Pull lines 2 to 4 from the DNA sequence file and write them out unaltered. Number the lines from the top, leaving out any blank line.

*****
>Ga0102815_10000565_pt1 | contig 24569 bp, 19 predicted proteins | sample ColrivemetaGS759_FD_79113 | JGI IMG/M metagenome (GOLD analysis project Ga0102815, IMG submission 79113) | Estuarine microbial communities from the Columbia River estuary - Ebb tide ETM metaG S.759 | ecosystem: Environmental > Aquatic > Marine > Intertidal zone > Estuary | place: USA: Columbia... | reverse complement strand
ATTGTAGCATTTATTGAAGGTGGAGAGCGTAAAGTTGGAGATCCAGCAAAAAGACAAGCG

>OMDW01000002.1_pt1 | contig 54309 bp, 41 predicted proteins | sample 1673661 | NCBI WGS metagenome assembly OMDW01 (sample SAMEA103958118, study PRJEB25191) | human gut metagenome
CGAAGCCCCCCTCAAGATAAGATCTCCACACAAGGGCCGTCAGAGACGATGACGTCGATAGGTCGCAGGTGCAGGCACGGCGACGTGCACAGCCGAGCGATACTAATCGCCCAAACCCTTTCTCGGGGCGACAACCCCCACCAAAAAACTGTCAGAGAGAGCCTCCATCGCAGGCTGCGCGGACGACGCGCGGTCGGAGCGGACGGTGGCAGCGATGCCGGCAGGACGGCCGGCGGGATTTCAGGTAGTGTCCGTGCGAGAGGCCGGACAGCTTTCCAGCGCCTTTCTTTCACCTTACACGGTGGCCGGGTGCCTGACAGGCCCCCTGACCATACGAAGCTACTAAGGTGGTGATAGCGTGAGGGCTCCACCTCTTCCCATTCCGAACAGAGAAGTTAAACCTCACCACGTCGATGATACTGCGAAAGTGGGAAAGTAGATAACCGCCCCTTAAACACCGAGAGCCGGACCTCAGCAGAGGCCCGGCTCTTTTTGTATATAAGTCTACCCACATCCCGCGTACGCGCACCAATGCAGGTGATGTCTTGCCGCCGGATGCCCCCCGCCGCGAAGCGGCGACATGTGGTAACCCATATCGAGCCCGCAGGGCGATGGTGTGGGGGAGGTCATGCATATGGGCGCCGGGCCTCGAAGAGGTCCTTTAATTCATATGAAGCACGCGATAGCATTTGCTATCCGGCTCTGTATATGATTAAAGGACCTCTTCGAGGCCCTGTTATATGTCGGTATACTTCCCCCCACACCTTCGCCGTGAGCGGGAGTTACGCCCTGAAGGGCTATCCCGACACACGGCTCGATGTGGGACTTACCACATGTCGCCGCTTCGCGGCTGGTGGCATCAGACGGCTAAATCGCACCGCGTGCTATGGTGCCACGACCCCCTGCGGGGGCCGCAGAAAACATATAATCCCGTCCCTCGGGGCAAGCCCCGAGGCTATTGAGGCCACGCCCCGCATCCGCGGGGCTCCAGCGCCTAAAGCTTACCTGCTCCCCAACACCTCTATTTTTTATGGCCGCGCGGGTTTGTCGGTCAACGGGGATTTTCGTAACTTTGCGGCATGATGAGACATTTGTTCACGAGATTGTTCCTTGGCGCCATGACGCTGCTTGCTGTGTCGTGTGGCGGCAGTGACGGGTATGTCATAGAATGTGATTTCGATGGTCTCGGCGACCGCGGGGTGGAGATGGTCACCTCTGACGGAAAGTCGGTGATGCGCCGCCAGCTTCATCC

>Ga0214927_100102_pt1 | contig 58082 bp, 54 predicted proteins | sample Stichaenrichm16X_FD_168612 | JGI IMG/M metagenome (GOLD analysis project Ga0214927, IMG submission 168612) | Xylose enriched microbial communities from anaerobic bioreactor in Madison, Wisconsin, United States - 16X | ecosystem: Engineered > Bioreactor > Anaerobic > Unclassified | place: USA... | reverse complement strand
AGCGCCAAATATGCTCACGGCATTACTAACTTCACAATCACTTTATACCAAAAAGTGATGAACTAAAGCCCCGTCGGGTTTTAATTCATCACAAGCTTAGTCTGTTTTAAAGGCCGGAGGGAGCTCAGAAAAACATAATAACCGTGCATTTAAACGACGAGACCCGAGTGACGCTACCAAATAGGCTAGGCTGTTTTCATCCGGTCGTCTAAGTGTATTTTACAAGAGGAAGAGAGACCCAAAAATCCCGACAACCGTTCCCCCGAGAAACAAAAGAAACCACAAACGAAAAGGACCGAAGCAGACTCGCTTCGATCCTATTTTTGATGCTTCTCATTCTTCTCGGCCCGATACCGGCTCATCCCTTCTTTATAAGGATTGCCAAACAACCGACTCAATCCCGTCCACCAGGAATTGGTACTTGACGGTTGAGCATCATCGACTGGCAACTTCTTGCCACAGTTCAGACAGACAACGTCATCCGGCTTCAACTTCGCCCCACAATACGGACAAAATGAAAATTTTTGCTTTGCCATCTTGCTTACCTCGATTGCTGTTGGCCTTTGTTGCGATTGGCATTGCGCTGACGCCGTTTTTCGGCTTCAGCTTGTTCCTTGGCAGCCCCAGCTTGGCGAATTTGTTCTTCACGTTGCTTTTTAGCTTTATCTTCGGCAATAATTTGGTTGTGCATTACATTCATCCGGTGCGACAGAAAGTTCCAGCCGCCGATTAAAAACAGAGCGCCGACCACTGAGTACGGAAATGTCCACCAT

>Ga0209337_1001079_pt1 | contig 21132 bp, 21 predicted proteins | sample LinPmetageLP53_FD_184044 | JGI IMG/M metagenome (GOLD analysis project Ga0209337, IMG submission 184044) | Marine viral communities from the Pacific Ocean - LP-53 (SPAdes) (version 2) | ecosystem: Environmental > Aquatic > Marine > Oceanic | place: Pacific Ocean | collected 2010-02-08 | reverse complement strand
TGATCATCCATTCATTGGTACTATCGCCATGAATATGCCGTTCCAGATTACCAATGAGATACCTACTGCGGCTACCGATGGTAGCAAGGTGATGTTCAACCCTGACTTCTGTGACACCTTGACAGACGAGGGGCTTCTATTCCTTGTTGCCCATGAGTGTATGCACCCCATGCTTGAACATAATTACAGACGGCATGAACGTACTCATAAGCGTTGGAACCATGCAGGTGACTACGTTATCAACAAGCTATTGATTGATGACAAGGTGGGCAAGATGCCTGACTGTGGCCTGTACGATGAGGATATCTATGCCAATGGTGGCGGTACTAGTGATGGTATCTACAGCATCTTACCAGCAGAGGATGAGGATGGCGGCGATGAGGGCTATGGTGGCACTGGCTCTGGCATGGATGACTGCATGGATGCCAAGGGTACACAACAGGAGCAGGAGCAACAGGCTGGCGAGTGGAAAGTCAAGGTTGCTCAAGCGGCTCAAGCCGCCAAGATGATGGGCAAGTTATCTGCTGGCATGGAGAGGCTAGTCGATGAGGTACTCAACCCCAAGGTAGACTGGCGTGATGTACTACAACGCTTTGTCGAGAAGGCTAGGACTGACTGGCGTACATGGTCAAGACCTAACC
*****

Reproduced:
ATTGTAGCATTTATTGAAGGTGGAGAGCGTAAAGTTGGAGATCCAGCAAAAAGACAAGCG

>OMDW01000002.1_pt1 | contig 54309 bp, 41 predicted proteins | sample 1673661 | NCBI WGS metagenome assembly OMDW01 (sample SAMEA103958118, study PRJEB25191) | human gut metagenome
CGAAGCCCCCCTCAAGATAAGATCTCCACACAAGGGCCGTCAGAGACGATGACGTCGATAGGTCGCAGGTGCAGGCACGGCGACGTGCACAGCCGAGCGATACTAATCGCCCAAACCCTTTCTCGGGGCGACAACCCCCACCAAAAAACTGTCAGAGAGAGCCTCCATCGCAGGCTGCGCGGACGACGCGCGGTCGGAGCGGACGGTGGCAGCGATGCCGGCAGGACGGCCGGCGGGATTTCAGGTAGTGTCCGTGCGAGAGGCCGGACAGCTTTCCAGCGCCTTTCTTTCACCTTACACGGTGGCCGGGTGCCTGACAGGCCCCCTGACCATACGAAGCTACTAAGGTGGTGATAGCGTGAGGGCTCCACCTCTTCCCATTCCGAACAGAGAAGTTAAACCTCACCACGTCGATGATACTGCGAAAGTGGGAAAGTAGATAACCGCCCCTTAAACACCGAGAGCCGGACCTCAGCAGAGGCCCGGCTCTTTTTGTATATAAGTCTACCCACATCCCGCGTACGCGCACCAATGCAGGTGATGTCTTGCCGCCGGATGCCCCCCGCCGCGAAGCGGCGACATGTGGTAACCCATATCGAGCCCGCAGGGCGATGGTGTGGGGGAGGTCATGCATATGGGCGCCGGGCCTCGAAGAGGTCCTTTAATTCATATGAAGCACGCGATAGCATTTGCTATCCGGCTCTGTATATGATTAAAGGACCTCTTCGAGGCCCTGTTATATGTCGGTATACTTCCCCCCACACCTTCGCCGTGAGCGGGAGTTACGCCCTGAAGGGCTATCCCGACACACGGCTCGATGTGGGACTTACCACATGTCGCCGCTTCGCGGCTGGTGGCATCAGACGGCTAAATCGCACCGCGTGCTATGGTGCCACGACCCCCTGCGGGGGCCGCAGAAAACATATAATCCCGTCCCTCGGGGCAAGCCCCGAGGCTATTGAGGCCACGCCCCGCATCCGCGGGGCTCCAGCGCCTAAAGCTTACCTGCTCCCCAACACCTCTATTTTTTATGGCCGCGCGGGTTTGTCGGTCAACGGGGATTTTCGTAACTTTGCGGCATGATGAGACATTTGTTCACGAGATTGTTCCTTGGCGCCATGACGCTGCTTGCTGTGTCGTGTGGCGGCAGTGACGGGTATGTCATAGAATGTGATTTCGATGGTCTCGGCGACCGCGGGGTGGAGATGGTCACCTCTGACGGAAAGTCGGTGATGCGCCGCCAGCTTCATCC